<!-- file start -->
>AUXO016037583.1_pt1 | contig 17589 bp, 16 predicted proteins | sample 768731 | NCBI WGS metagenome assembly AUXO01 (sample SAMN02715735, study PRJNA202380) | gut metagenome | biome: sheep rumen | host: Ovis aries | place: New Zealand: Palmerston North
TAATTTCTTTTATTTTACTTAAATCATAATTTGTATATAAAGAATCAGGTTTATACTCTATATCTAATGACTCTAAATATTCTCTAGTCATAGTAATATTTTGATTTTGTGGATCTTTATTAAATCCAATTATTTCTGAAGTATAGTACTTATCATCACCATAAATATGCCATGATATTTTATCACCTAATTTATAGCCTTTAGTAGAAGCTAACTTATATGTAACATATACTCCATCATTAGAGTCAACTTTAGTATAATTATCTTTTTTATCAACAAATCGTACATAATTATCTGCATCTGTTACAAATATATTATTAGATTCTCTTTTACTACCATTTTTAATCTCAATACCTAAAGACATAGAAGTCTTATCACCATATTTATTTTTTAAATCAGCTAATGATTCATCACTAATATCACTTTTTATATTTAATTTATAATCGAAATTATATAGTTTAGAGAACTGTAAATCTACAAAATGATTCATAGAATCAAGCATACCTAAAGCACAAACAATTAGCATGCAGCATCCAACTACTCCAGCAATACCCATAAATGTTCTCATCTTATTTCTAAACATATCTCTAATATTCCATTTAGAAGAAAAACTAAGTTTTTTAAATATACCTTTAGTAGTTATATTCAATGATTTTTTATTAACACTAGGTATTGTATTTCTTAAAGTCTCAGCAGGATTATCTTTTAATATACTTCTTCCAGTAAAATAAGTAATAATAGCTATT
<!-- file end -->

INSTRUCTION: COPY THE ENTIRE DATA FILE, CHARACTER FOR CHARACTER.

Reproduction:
>AUXO016037583.1_pt1 | contig 17589 bp, 16 predicted proteins | sample 768731 | NCBI WGS metagenome assembly AUXO01 (sample SAMN02715735, study PRJNA202380) | gut metagenome | biome: sheep rumen | host: Ovis aries | place: New Zealand: Palmerston North
TAATTTCTTTTATTTTACTTAAATCATAATTTGTATATAAAGAATCAGGTTTATACTCTATATCTAATGACTCTAAATATTCTCTAGTCATAGTAATATTTTGATTTTGTGGATCTTTATTAAATCCAATTATTTCTGAAGTATAGTACTTATCATCACCATAAATATGCCATGATATTTTATCACCTAATTTATAGCCTTTAGTAGAAGCTAACTTATATGTAACATATACTCCATCATTAGAGTCAACTTTAGTATAATTATCTTTTTTATCAACAAATCGTACATAATTATCTGCATCTGTTACAAATATATTATTAGATTCTCTTTTACTACCATTTTTAATCTCAATACCTAAAGACATAGAAGTCTTATCACCATATTTATTTTTTAAATCAGCTAATGATTCATCACTAATATCACTTTTTATATTTAATTTATAATCGAAATTATATAGTTTAGAGAACTGTAAATCTACAAAATGATTCATAGAATCAAGCATACCTAAAGCACAAACAATTAGCATGCAGCATCCAACTACTCCAGCAATACCCATAAATGTTCTCATCTTATTTCTAAACATATCTCTAATATTCCATTTAGAAGAAAAACTAAGTTTTTTAAATATACCTTTAGTAGTTATATTCAATGATTTTTTATTAACACTAGGTATTGTATTTCTTAAAGTCTCAGCAGGATTATCTTTTAATATACTTCTTCCAGTAAAATAAGTAATAATAGCTATT